Director: Martin Scorsese
Writer: John Logan, Brian Selznick (book)
Cast: Ben Kingsley, Asa Butterfield, Sacha Baron Cohen
It might seem incongruous for an expensive 3D blockbuster to make clockwork technology and the primitive origins of filmmaking its principle subjects, or indeed for that most adult of directors, Martin Scorsese, to venture into children’s cinema for the first time in his long career. However, Hugo demonstrates that these incongruities are only apparent, as they form the basis of a wonderful character-driven story and the best live action family film in years.
It opens with the title character (Asa Butterfield) attempting to steal a clockwork mouse from Georges Méliès (Ben Kingsley), the ageing owner of a toy booth in a Parisian railway station, which is continually under the watchful eye of an uncompromising Station Inspector (Sacha Baron Cohen). Georges catches Hugo in the act and confiscates his most valued possession, an old notebook containing instructions for the repair of a broken automaton, which represents the only tangible connection he has to his dead father (Jude Law). Hugo leads a lonely existence, living in apartments built into the station walls and tasked with ensuring that the clocks run on time. The only thing keeping him going is his desire to repair the automaton and discover its secret message.
He is forced to work in the toy booth to earn back his notebook, and while doing so he meets Georges’s daughter, Isabelle (Chloë Grace Moretz). Together they embark on an adventure that uncovers the hidden past of the Méliès family, and takes them on a journey through cinematic history. Hugo is a celebration of cinema and Scorsese affirms his love for the medium in the same way that Giuseppe Tornatore did with Cinema Paradiso. Both explicitly through the film’s message and implicitly through its presentation, Scorsese emphasises the magic of cinema, regardless of how primitive or advanced the techniques that are employed. In an era when the use of 3D technology is frequently seen as a modern degradation, Scorsese makes the point that filmmaking hasn’t changed a bit.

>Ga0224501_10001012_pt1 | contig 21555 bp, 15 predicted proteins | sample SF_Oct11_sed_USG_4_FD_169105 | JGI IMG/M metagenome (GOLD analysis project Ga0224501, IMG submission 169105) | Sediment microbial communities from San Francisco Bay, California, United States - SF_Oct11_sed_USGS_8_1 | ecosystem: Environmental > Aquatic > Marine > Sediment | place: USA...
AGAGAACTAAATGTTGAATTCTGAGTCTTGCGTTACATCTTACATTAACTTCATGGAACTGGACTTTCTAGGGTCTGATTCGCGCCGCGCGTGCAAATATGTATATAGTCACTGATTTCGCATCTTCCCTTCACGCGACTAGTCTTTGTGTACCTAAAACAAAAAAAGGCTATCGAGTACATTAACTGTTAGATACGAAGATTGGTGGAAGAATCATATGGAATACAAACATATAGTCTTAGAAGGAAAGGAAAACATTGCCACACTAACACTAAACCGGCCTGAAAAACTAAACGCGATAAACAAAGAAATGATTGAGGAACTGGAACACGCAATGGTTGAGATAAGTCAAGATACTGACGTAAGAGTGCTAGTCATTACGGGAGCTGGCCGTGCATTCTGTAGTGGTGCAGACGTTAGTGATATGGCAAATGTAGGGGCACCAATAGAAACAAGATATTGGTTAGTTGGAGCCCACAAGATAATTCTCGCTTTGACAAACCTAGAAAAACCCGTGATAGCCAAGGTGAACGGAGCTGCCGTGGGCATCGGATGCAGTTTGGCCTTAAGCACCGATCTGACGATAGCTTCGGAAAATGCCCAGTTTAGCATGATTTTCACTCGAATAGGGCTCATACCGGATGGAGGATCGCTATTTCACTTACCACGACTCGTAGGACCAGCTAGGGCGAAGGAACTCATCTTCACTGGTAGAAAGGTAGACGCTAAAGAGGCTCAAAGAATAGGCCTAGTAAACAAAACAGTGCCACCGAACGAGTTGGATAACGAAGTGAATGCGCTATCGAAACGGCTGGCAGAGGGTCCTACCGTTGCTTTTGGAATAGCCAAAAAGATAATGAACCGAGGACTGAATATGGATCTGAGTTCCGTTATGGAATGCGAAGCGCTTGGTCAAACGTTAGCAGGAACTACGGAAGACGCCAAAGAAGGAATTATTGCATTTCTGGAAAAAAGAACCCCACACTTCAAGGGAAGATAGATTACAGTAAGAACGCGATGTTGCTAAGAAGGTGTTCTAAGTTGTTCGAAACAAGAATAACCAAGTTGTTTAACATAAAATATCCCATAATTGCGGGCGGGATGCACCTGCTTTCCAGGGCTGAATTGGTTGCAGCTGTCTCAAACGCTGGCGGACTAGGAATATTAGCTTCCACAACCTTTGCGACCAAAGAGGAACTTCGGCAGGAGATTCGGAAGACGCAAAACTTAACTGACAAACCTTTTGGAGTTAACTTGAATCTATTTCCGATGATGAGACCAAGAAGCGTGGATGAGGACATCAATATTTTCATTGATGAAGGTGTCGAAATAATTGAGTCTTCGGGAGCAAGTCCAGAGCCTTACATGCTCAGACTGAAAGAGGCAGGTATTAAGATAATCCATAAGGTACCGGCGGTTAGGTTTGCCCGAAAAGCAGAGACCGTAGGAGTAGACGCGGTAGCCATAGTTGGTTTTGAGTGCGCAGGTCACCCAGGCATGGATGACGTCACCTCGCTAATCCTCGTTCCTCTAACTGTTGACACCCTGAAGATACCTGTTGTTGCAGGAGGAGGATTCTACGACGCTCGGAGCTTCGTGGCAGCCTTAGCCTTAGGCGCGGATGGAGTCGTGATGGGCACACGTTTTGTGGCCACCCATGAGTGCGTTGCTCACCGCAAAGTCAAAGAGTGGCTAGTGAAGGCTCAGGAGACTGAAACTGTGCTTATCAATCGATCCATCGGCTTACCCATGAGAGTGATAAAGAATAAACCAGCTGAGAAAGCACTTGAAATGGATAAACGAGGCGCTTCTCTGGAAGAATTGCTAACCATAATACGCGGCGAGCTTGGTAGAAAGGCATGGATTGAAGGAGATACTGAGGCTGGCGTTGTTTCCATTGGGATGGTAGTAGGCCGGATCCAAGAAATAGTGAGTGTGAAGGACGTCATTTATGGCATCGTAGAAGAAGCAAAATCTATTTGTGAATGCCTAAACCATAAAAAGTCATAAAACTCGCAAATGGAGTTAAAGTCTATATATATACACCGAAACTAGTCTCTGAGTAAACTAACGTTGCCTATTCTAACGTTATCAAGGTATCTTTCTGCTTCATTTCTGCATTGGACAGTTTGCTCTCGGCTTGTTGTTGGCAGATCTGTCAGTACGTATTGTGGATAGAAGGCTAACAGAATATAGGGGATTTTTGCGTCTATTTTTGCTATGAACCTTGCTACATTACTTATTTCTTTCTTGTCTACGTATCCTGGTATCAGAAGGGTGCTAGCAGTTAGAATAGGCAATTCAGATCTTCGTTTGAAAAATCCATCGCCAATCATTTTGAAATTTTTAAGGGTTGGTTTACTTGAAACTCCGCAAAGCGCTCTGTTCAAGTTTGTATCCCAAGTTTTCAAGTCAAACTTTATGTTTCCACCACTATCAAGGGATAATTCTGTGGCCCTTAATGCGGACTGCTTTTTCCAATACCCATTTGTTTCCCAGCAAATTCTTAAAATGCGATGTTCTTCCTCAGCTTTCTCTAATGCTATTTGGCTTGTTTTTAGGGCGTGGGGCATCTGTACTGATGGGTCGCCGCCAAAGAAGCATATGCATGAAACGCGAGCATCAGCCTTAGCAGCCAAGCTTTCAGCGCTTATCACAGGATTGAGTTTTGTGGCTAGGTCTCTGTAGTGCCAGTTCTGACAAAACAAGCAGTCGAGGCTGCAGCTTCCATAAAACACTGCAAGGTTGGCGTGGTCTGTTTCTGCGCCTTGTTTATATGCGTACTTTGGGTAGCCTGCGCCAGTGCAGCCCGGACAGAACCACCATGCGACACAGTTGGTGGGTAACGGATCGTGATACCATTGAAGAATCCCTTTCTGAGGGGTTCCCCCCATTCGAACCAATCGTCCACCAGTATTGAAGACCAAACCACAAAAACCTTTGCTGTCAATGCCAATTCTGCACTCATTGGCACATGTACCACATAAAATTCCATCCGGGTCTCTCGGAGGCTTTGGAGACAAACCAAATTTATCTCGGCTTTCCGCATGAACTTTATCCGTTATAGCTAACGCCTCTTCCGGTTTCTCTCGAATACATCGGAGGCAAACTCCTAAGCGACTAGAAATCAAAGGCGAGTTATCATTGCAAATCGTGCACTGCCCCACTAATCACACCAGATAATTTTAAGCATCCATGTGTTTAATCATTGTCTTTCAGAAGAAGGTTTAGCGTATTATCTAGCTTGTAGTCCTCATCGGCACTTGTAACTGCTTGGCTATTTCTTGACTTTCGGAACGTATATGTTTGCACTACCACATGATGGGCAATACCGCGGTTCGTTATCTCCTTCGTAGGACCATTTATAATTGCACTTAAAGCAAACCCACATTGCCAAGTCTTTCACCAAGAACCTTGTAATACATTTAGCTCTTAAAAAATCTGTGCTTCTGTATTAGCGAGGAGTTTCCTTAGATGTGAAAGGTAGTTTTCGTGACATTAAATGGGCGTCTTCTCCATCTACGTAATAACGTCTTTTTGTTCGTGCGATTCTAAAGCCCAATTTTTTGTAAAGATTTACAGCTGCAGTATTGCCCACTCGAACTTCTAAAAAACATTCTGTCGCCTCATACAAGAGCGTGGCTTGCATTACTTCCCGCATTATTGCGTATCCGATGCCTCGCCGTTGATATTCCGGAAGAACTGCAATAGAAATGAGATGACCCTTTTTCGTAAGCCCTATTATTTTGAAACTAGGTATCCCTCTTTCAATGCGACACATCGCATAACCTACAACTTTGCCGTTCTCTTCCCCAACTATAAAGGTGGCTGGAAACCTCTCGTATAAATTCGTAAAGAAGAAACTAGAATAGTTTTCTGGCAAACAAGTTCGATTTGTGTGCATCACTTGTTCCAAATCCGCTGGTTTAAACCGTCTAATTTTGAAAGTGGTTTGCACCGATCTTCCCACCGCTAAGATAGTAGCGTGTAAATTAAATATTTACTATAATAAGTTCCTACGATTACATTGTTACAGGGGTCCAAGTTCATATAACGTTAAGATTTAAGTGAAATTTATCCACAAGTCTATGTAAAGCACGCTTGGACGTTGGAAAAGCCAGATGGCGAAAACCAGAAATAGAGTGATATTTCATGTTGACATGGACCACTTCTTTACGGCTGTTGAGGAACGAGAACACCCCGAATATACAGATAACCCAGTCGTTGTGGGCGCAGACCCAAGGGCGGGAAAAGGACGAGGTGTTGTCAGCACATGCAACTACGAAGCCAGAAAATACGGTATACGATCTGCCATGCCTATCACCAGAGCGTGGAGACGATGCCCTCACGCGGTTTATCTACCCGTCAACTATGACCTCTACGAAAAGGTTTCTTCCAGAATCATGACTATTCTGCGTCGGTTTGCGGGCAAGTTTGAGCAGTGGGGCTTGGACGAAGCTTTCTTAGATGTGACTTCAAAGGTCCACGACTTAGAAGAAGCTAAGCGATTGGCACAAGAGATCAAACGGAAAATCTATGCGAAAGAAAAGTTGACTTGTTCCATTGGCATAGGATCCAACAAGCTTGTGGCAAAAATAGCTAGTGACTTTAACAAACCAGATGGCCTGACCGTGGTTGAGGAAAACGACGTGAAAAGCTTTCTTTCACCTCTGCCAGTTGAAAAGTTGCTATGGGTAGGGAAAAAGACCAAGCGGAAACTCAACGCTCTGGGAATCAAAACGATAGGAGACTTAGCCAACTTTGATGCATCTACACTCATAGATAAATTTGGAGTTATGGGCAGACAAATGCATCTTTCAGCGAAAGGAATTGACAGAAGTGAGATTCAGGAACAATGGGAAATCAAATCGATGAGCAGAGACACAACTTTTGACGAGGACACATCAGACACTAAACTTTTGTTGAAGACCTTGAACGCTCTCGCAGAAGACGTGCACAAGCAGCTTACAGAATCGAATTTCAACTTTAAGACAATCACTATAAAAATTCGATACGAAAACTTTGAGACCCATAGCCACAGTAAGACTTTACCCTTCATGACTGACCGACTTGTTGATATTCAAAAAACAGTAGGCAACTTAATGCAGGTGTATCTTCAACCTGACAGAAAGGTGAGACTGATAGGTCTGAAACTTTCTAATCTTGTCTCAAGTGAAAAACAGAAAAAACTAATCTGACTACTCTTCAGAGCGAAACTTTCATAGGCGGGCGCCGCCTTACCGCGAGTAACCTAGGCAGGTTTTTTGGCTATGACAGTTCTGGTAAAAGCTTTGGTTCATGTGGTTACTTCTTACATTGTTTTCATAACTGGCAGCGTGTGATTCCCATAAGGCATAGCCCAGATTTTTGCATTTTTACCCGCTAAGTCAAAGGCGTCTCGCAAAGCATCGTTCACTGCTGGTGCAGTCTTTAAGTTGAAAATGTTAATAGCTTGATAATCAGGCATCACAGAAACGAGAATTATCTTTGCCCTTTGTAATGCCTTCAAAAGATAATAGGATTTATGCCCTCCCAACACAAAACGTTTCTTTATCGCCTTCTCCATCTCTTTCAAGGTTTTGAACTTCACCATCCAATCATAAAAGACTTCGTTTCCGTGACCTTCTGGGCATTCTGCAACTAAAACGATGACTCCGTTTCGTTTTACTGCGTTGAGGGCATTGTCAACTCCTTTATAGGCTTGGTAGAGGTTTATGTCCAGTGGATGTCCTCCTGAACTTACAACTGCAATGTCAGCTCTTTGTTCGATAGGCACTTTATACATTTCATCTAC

The 3D effects are wonderful, ranging from the intricacies of facial expressions, clockwork mechanisms and the multiple 2D layers of the oldest film sets, to the spectacular vistas of 1930s Paris, which give the city height and scale like never before. It looks stunning, and, while the effects are deliberately conspicuous, they are never a distraction. Effects are there to tell a story, as we are told, and Scorsese ensures that they all have a purpose and enhance the story he has to tell.
However, Hugo is not only a film about film. It has a great story and a rich tapestry of characters, reminiscent of a Victorian novel. However minor they appear in the grand scheme of things, each character is rendered with a depth and humanity that takes them beyond their role in the plot. The community that inhabits the station is very much the heart of the film. Its interactions are genuine and understated but frequently poignant. Hugo exists in its hidden fringe but, towards the end, he goes from being a background observer to the focus of attention in a touching scene in which the characters he knows so well really see him for the first time. The acting is strong as might be expected from such a stellar cast; Ben Kingsley puts in the outstanding performance, but Sacha Baron Cohen’s is the most representative. His Station Inspector is both a villain and a clown, but always simultaneously a man. Having made his name playing a caricature, Cohen takes the opportunity to demonstrate the range of his talent.
Hugo is a film of intrigue and adventure, and one that is intensely aware of the debt it owes to cinema’s largely forgotten pioneers. In light of this, Scorsese refuses to allow it be anything less than exceptional. Like the enduring films from the past, Hugo deserves to be watched by generations who will smile knowingly at the archaism of the effects but will nevertheless fall in love with the cast of characters and the human story it presents.